So you just got yourself a fresh bouquet of gorgeous flower arrangement from the farmer's market, only to come home and place it in a vase that doesn't do it justice at all! While it's fun to pair, mix and match different types and colors of blooms to suit your taste and liking, the real deal come from the vases and containers that the bouquets will be living in. I've recently read up on how certain blooms pair best with certain vases (safe to say that I've experienced the struggle too) and here's the matches that works best together! So the next time you take home one, you'll know precisely the perfect way to showcase it.
A mason jar is a simple and quirky way to showcase the bold and cheerful sunflower! Plus you can even decorate your mason jars beforehand for a flair of creativity!
If you're a sunflower lover, you'll know that actual sunflowers are known to grow up to 12 feet tall! So using a tall vase not only shows how stunning they are but also ensures that they won't topple over.
These containers give it the perfect rusty feel which pairs nicely with the carefree, laid back sunflower. If you're looking for farmhouse cottage vibes then this pairing is definitely for you!
Fit and Flare
The fit and flare is the best vase to stylishly show off a slightly fuller rose bouquet. Works best with different coloured roses!
Roses are definitely statement flowers, so pair it with elegant shapes like the trumpet to up the luxe and wow factor.
Nothing shows off the timeless grace of roses more than an old fashioned vintage vase that you've uncovered from the basement.
Carnations are perfect for a small bubble bowl for its short and sturdy stems that can be cut to any length without harming them!
There's only one lone carnation here but a short vase actually adds more control to a larger bouquet of carnations.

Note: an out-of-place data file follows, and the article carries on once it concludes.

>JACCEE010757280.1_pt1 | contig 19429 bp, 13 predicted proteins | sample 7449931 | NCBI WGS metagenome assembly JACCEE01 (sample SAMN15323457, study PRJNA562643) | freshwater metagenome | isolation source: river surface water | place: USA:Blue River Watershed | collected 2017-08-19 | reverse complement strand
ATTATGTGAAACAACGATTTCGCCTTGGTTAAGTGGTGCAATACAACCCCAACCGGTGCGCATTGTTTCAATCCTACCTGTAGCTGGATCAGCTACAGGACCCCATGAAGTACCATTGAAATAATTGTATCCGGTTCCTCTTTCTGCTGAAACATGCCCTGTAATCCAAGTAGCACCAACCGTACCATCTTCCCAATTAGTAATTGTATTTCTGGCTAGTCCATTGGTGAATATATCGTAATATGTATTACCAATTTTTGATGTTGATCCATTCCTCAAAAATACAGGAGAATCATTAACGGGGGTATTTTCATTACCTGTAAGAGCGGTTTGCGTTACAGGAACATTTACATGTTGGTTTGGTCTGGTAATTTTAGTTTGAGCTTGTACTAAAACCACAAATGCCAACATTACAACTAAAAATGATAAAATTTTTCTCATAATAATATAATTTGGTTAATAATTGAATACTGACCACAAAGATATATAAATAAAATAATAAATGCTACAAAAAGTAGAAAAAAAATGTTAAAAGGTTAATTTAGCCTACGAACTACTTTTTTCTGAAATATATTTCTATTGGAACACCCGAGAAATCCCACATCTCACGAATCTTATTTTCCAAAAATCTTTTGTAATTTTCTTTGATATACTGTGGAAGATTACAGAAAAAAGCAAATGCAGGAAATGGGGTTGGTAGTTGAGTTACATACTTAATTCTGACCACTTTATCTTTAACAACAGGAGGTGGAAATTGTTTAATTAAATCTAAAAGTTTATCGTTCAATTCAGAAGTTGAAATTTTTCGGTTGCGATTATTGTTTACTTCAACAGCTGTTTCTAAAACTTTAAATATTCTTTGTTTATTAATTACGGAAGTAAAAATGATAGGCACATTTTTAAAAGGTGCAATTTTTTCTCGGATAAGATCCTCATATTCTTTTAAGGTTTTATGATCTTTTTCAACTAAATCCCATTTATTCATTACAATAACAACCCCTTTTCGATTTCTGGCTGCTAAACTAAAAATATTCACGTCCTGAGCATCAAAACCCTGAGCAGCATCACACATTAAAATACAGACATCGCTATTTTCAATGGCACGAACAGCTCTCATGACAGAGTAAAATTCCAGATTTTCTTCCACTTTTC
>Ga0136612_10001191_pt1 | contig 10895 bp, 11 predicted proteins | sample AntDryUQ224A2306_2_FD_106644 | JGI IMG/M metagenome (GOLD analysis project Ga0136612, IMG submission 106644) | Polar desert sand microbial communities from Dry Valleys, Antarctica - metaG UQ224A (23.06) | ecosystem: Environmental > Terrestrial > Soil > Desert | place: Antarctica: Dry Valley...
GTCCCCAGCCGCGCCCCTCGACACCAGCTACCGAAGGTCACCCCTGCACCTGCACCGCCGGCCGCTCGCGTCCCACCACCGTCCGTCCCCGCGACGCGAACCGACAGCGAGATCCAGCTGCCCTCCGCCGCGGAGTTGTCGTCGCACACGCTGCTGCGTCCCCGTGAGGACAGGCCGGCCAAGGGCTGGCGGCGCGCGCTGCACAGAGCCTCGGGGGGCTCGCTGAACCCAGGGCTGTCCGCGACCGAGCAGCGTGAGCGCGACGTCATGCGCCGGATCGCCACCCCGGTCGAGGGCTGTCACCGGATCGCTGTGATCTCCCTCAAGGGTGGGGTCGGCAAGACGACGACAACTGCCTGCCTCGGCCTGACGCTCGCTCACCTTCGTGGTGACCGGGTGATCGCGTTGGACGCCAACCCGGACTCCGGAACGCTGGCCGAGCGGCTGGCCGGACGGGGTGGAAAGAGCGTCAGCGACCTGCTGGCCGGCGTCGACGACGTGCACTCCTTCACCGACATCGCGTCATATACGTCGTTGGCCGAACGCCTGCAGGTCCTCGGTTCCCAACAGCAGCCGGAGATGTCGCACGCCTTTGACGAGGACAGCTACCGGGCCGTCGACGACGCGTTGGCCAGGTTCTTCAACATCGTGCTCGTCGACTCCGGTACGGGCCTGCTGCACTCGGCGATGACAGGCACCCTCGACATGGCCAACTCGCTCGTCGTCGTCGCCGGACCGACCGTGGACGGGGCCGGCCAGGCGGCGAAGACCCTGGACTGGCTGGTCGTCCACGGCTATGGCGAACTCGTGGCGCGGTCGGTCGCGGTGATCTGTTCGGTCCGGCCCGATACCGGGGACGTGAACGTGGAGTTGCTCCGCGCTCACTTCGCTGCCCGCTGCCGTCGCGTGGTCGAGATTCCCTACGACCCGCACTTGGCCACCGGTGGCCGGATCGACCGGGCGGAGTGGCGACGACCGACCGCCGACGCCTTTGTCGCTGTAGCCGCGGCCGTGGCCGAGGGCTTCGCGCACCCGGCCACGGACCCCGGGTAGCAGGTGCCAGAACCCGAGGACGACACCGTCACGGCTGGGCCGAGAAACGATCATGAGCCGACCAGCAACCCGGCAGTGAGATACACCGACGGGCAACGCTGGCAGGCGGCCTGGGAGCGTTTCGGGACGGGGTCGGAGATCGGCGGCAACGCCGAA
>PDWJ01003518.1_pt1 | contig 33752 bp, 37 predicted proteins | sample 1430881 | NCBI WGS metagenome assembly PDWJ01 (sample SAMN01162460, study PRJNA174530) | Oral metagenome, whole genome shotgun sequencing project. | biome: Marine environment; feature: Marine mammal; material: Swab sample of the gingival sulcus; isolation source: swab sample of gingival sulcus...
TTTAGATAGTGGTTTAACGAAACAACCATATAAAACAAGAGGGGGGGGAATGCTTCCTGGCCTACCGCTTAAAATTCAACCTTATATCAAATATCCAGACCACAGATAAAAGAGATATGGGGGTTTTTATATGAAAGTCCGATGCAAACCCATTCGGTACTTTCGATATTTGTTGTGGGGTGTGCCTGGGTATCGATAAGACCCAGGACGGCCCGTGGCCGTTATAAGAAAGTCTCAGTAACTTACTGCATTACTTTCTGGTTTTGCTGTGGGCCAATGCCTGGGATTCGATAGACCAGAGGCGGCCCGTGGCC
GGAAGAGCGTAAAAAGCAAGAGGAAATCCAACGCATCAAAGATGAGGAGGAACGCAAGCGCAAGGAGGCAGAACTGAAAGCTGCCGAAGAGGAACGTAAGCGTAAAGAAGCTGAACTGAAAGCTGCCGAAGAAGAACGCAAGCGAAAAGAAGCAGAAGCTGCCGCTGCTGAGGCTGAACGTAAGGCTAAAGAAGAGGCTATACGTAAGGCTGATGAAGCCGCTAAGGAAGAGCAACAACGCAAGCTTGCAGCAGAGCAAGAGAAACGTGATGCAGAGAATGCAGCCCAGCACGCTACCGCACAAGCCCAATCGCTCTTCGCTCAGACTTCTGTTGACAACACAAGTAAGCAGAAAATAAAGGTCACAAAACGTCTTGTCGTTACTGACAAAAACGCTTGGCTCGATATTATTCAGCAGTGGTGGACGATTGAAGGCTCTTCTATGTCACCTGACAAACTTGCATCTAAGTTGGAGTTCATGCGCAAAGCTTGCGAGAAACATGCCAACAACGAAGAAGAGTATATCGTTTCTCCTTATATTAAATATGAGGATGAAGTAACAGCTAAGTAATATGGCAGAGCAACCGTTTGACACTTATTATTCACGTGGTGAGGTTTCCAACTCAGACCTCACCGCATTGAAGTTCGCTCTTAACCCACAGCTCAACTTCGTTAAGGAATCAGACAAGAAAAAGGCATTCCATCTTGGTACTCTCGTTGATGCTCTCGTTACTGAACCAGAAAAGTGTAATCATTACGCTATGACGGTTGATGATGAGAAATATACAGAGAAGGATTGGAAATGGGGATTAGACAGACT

Vintage Patterned Vases
It's a quirky match of the retro carnations with a beautifully patterned vase.
The square vase is the perfect vase for lilies to blossom into a full bouquet that is sure to intrigued your guests.
Tall Slender Vase
Lilies are known to require fresh water daily and a tall and slender vase allows for easy refills and less spillage.
For those of you who prefers or have a smaller bouquet, this vase is perfect and looks super cute for the full blooms!
A tall square vase will show off the elegant stems of your fresh orchids!
Oval Round Vase
The rounded shape at the bottom of the vase encourages the elegant curve of an orchid stem.
By placing these stunning flowers inside a small, slim vase, the flowers do all the talking!
What do you do if you're a pet lover but also want your home to be a greenhouse because of your love for plants? Are you afraid that choosing the wrong plant will create toxic vibes for your furry friends? Or worse, get them sent straight to the ER?
Well fret not for all it needs is just a lil' bit of know-how and label-reading to give you an idea on which plants are safe for your furry friends. And the best thing of all, these plants look so chic they fit right into your stylish home!
Staghorn Ferns are large, bifurcated fronds that shoot out dramatically from the center of the plant and it really is an amazing vegan alternative if you're not the type to hang innocent dead animals up on your walls. These fuzzy ferns look best mounted on wooden boards finished with vintage burlap to give it a rustic, farmhouse feel. Or just put it in a quirky pot for an au naturel vibe! They’re neat and are completely safe for pets and are absolutely stunning. They also like high humidity and medium light, and not direct sunlight and caring for them is just a simple misting 1-2 times a week or if it's in a pot, water it once a week.
Don't worry, just because it's called a spider plant doesn't mean it's going to turn into a big hairy spider at night and crawl into your bed! This foliage with long, spiky leaves just demands to be noticed. Think dramatic but without overdoing it. More mature spider plants have small white flowers that looks super cute. If you want your spider plant to thrive, give them access to bright light and water them generously through summer. Just make sure you dry them out between waterings. The spider plant’s ability to produce dangling ‘plantlets’ also makes it ideal for hanging baskets. Plus points: your pets can actually play with its "dangly fingers" when they run out of squeaky toys!